WASHINGTON (Dispatches) — U.S. President Donald Trump was set Friday to decide whether to jeopardize the 2015 Iran nuclear deal by re-imposing American sanctions on an agreement European leaders say is working just fine.
Washington agreed to sanctions relief under the terms of the landmark agreement reached between Tehran and six world powers — an accord Trump has denounced as one of the worst of all time.
U.S. officials expected Trump to grudgingly sign the sanction waivers once again before they start to expire this weekend — though he was also likely to impose new sanctions on Tehran over non-nuclear issues.
But the angst in Berlin, Brussels, London and Paris underlined what was at stake: the mercurial U.S. president is quite capable of sabotaging the agreement.
Trump argues that his predecessor Barack Obama gave away too much to Iran in sanctions relief, without forcing the Islamic Republic to end its ballistic missile program and support for resistance groups.
"The president still strongly believes this is one of the worst deals of all time,” White House spokeswoman Sarah Sanders told reporters as Trump’s meeting started.
Trump has already declared that he thinks the Iran nuclear deal is no longer in the United States’ national interest.
By thus "decertifying” the arrangement, he opened a window for Congress to reimpose sanctions, but to date, it has not done so — leaving the issue of the waivers.
So far, Trump has continued to follow Obama’s lead in regularly signing sanctions waivers so that U.S. economic measures against Tehran do not "snap back.”
The deadlines for a number of these waivers to be renewed will fall over the coming week, and Trump on Friday was obliged to decide whether to maintain sanctions relief.
European capitals had pressed Washington to accept that the deal was an international agreement and that Iran has abided by its terms.
Russia spoke out strongly Friday in favor of the accord, ahead of the announcement of Trump’s decision, calling it "the result of a consensus among many parties,” in the words of Kremlin spokesman Dmitry Peskov.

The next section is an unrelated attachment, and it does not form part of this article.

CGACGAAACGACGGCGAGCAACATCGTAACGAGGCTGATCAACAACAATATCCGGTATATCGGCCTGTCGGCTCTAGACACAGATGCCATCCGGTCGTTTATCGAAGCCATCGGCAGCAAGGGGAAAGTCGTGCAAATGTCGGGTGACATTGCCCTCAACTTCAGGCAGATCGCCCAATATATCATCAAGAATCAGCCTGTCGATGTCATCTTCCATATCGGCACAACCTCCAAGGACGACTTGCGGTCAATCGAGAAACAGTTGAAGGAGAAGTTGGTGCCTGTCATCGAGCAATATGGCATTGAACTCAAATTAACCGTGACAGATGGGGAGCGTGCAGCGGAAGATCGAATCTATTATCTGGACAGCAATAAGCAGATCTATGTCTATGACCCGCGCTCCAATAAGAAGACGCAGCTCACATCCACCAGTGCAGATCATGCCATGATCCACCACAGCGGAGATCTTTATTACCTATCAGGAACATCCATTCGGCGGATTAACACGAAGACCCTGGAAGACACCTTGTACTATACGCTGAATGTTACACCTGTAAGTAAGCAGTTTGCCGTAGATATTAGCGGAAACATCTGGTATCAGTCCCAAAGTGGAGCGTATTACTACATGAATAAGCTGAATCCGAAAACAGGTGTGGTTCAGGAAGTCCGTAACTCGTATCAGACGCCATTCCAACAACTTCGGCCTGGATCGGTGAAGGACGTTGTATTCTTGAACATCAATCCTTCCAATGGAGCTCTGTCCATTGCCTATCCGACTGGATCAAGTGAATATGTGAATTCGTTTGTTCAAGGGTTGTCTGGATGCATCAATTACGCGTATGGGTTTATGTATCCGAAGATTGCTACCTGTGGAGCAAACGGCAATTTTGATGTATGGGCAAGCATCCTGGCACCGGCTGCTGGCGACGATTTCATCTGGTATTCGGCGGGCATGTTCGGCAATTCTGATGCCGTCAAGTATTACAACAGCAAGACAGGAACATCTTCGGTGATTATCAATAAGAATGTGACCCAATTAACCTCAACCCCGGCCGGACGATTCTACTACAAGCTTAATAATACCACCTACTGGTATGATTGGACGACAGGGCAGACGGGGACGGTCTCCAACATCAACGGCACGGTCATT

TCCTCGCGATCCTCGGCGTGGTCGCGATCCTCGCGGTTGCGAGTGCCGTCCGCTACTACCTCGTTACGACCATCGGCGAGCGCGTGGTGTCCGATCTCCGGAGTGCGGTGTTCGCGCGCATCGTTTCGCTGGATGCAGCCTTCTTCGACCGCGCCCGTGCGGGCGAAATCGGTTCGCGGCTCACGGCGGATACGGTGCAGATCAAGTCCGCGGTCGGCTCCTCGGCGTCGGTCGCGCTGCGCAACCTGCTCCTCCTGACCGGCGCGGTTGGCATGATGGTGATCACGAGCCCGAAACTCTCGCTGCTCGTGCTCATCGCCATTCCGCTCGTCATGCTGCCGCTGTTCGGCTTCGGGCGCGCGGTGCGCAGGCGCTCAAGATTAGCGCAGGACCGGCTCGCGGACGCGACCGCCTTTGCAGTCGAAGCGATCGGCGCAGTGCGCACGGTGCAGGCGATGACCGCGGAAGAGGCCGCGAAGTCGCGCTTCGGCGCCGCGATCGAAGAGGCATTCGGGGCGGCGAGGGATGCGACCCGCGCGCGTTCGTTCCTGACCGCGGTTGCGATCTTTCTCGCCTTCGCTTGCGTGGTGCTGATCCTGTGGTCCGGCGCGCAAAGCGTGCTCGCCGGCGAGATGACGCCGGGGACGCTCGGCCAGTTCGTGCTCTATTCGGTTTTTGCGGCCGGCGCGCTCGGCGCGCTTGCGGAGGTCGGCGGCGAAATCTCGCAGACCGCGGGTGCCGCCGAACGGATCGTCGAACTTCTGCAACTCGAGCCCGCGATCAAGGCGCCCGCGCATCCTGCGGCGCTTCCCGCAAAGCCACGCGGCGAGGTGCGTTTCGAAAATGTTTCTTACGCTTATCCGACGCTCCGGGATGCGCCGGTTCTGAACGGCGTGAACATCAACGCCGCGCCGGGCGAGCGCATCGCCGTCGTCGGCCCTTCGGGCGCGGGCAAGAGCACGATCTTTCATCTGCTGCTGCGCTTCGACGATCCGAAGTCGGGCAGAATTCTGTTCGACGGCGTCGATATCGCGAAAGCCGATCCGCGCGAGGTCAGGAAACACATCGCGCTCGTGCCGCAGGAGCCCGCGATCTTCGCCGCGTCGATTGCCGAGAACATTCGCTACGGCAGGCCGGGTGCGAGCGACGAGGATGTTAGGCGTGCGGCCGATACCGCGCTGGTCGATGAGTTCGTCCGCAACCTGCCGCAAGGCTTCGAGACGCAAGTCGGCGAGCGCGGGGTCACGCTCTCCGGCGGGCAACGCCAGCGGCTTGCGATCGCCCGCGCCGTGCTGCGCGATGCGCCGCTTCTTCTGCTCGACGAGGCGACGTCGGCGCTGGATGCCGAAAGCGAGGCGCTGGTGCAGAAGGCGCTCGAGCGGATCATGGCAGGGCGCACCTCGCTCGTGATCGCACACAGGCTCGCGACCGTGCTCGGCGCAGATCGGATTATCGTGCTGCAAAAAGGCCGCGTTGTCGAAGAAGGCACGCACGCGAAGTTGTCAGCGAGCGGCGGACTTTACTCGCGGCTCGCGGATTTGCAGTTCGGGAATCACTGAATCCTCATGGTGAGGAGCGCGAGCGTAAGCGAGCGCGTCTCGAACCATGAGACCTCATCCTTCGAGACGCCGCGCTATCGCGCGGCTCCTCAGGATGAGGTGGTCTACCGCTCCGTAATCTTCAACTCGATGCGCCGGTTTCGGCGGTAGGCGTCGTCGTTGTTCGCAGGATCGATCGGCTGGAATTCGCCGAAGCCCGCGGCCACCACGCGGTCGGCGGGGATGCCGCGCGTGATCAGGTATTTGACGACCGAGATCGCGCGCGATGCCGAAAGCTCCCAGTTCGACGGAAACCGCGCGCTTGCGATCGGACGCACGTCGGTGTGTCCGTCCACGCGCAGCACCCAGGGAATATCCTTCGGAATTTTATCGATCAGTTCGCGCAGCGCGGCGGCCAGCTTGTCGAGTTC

The accord, he added can be considered "either good or bad but it is the only one that reflects this consensus,” Peskov added at a press conference.
French President Emmanuel Macron called Trump on Thursday and stressed France’s determination to see "the strict application of the deal and the importance of all the signatories to respect it.”
In any event, the White House was expected to impose new sanctions on Iran over alleged human right abuses and support for resistance movements.
"I think you can expect there will be more sanctions coming up,” Treasury Secretary Steven Mnuchin told reporters on Thursday.
In Brussels, the European Union and the foreign ministers of Britain, Germany and France presented a united front after talks with Iranian Foreign Minister Muhammad Javad Zarif.
"The deal is working, it is delivering on its main goal which means keeping the Iranian nuclear program in check,” EU foreign policy chief Federica Mogherini said.
The agreement, she said, is "making the world safer and… preventing a potential nuclear arms race in the region.”
UN inspectors have certified Iran’s compliance with the deal nine times, most recently in November.
Iran has said that if the U.S. walks away from the agreement, it is ready to give an "appropriate and heavy response.”
Zarif took to Twitter after the Brussels meeting to warn that "Iran’s continued compliance is conditioned on full compliance by the U.S.”
He said there was a "strong consensus in Brussels today” that Iran was complying with the deal and that "any move that undermines (the agreement) is unacceptable.”